TCCC, at its essence, was a list of suggested changes to battlefield medicine that covered critical life-saving interventions like tourniquet use, fluid resuscitation, airway management, shrapnel and bullet wound care, and other critical components of caring for wounded military members on the battlefield. Those ideas were revolutionary at the time and very much bucked some of the existing protocols in the field. They resulted from exhaustive study and research, were medically sound, and were much-needed changes. However, someone had to actually adopt the changes – someone had to own battlefield medicine and put it into practice.

The first combat commander to adopt TCCC and direct its use for his forces was Admiral Tom Richards in April 1997, the then-commander of U.S. Naval Special Warfare Command. Richards at the time commanded all U.S. Navy SEALs and directed those SEALs to adopt TCCC, train in it, and use it as the standard of care for SEAL corpsmen (medics).

Not to be outdone by his Navy brethren, in the same year, then-Regimental Commander of the Army’s 75th Ranger Regiment Colonel Stanley McChrystal, also directed that TCCC be incorporated into Ranger Regiment prehospital care. In fact, the 75th Ranger Regiment really did lead the way in putting TCCC into practice and, as a result, achieved the lowest prehospital preventable death rate in the history of modern warfare in the years of combat after 9/11.

Related: Navy SEAL doctor speaks about the peculiar dangers of Hell Week

Air Force medics practice hemorrhage control TCCC
Medics practice hemorrhage control over multiple wounds during the Tactical Combat Casualty Care course at Fairchild Air Force Base, Washington, Sept. 12, 2019. While there is no replacement for real-life experience, medical training mannequins provide the next best substitute in responsive training aids, allowing trainees to hone skills before applying them in the field. (U.S. Air Force photo by Senior Airman Wren Fiontar)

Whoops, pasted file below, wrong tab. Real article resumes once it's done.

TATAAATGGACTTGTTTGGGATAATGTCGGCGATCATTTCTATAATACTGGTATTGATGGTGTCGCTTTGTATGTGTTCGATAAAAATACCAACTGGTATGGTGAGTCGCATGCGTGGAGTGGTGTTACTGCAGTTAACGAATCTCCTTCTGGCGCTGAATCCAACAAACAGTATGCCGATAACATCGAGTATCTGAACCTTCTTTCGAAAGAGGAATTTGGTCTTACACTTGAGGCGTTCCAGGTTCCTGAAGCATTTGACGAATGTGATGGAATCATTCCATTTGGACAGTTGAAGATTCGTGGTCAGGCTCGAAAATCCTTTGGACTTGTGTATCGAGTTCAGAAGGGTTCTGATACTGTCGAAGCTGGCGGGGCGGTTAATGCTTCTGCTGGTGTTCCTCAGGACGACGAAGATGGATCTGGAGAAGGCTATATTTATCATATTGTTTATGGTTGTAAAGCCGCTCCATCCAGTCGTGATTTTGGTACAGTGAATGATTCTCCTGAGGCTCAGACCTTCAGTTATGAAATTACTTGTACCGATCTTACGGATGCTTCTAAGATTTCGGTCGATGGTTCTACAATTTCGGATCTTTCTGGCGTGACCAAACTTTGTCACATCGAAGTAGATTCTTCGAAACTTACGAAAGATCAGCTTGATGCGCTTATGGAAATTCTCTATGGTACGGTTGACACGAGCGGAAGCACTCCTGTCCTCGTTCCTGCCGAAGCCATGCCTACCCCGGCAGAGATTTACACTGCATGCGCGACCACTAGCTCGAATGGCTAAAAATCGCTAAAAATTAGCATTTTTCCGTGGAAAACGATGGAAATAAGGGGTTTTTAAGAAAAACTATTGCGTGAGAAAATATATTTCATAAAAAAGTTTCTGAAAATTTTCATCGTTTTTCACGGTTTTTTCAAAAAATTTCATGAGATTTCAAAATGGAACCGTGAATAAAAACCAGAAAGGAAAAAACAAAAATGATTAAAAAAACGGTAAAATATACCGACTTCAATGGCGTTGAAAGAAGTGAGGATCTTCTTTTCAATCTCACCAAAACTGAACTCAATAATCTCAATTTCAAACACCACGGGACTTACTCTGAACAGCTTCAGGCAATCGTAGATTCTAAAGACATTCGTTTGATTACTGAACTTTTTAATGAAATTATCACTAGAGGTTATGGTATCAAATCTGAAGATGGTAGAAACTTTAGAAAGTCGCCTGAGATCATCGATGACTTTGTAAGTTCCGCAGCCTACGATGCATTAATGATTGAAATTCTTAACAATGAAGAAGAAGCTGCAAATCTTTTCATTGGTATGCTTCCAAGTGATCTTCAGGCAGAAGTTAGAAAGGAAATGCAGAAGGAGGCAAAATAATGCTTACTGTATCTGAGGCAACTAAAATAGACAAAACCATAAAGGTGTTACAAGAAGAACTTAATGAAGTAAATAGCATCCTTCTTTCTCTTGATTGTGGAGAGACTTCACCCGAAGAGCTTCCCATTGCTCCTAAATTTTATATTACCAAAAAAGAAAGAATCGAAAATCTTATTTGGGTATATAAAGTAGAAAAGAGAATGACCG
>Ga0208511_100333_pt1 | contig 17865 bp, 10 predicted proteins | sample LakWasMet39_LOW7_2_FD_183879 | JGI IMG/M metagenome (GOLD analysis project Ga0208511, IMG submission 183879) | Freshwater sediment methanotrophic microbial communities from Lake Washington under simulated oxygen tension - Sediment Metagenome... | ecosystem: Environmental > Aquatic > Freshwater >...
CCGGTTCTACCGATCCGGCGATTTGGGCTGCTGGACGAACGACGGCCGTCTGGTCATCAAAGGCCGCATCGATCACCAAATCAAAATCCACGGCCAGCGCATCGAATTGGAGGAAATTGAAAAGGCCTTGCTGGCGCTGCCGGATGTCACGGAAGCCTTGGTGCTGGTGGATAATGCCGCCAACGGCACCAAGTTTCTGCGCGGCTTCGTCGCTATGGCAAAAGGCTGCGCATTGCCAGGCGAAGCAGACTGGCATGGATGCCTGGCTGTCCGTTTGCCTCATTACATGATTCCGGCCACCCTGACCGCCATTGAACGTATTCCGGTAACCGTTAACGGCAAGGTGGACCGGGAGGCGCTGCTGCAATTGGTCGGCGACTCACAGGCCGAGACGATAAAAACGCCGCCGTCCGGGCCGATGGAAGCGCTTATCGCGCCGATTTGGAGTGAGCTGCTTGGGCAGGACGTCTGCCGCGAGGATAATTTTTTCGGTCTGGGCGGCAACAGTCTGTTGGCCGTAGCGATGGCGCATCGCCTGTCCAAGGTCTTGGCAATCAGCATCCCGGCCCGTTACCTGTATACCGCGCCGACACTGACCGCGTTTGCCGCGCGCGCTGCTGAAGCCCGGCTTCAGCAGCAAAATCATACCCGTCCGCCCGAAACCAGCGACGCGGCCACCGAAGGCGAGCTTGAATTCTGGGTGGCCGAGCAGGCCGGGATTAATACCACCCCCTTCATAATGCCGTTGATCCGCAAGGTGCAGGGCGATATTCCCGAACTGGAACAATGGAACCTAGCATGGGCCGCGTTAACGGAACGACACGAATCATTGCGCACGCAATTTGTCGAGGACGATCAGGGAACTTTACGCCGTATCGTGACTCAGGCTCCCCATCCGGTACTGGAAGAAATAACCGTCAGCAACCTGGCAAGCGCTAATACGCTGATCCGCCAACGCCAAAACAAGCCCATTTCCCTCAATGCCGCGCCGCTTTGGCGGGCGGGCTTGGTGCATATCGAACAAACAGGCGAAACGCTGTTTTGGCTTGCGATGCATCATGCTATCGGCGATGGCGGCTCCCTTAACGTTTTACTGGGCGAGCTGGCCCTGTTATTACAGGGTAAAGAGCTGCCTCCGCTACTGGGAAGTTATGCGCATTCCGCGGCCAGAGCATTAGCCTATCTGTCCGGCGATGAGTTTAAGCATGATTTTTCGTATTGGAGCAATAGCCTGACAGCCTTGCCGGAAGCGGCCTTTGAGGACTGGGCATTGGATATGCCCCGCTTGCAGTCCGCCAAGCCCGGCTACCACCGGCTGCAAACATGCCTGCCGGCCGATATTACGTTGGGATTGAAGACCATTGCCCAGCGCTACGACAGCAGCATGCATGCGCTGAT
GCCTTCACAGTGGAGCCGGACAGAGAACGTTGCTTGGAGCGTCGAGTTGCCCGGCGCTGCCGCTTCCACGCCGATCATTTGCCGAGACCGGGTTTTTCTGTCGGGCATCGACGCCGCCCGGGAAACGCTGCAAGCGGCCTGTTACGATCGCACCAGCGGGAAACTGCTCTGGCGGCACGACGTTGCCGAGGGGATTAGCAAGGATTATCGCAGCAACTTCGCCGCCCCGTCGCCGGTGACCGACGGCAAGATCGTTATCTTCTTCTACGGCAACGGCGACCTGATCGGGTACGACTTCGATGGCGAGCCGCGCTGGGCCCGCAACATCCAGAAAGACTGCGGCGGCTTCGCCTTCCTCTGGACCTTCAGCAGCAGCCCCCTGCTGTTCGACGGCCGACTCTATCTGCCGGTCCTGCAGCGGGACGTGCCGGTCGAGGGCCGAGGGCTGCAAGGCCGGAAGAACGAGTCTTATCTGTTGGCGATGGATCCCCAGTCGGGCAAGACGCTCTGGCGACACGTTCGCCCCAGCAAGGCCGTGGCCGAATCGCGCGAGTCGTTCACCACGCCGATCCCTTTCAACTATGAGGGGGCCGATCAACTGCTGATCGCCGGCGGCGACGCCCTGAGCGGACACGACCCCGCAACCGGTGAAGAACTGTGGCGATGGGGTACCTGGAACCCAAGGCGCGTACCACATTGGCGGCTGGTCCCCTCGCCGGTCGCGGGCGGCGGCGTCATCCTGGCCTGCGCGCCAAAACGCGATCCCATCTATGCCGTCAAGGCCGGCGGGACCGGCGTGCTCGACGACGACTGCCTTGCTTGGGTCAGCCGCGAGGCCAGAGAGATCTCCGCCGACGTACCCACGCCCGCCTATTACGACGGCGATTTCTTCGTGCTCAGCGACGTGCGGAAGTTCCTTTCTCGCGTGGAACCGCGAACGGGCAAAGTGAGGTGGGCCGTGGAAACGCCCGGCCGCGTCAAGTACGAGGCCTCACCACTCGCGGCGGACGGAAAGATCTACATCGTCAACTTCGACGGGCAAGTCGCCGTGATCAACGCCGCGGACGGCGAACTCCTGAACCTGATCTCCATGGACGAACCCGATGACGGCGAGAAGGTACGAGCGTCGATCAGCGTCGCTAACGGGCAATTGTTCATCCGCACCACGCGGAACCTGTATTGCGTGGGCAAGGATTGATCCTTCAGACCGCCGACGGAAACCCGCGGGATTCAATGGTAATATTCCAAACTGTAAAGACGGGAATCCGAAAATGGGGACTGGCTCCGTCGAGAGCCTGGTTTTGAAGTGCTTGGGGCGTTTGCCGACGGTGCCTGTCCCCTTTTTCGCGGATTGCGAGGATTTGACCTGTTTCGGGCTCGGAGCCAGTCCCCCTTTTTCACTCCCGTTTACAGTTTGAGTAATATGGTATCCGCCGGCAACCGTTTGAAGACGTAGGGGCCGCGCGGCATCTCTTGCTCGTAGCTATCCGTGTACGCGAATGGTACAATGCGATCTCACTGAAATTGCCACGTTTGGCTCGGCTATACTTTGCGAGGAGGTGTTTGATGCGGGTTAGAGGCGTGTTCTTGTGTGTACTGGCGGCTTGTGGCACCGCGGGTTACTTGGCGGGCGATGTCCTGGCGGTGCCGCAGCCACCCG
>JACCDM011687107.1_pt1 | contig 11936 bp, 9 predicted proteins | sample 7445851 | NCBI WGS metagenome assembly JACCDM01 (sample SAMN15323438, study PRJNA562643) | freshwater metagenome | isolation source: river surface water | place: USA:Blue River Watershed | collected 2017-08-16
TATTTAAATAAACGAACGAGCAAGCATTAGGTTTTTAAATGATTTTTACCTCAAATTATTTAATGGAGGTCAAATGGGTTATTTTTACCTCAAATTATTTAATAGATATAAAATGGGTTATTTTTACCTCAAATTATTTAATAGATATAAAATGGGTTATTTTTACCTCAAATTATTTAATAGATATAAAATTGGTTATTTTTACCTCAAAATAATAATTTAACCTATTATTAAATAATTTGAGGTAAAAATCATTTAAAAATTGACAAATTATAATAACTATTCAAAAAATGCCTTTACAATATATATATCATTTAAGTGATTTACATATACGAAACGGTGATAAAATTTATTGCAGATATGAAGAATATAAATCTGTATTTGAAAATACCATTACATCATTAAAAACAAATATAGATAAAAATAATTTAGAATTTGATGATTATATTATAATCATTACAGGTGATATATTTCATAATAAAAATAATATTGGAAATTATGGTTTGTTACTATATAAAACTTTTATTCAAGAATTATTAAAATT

It did not take long for the success of TCCC to trickle out of those first units. Before long, the Army’s Delta Force and the Air Force Pararescue community also put TCCC into practice. It was then an easy leap for all of U.S. Special Operations Command to incorporate TCCC by 2005. From there, as with so many tactics, techniques, and procedures, the conventional military followed suit and began to employ TCCC as well. The rest is history. The new protocols spread throughout the U.S. military and beyond, to military services around the world, and even to the civilian medical community.

Those who command America’s military fighting forces – the line commanders – make the decisions when it comes to adopting new innovations. If they decide to adopt something, they first direct its use, before those innovations can become widespread. It took command directives within their own units for the new TCCC measures to really take hold, and then to spread throughout the wider military. Special operations commanders were the first to issue those directives, and thus U.S. SOF truly was the tip of the spear when it came to revolutionizing battlefield medicine.

If you want to learn more about the history of TCCC, you can check out the forthcoming book Tell them Yourself: It’s Not Your Day to Die, by Frank Butler, Kevin O’Connor, and myself, available May 20, 2024, through Breakaway Media, (or you can view the QR code below).

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Frumentarius

Frumentarius is a former Navy SEAL, former CIA officer, and currently a battalion chief in a career fire department in the Midwest.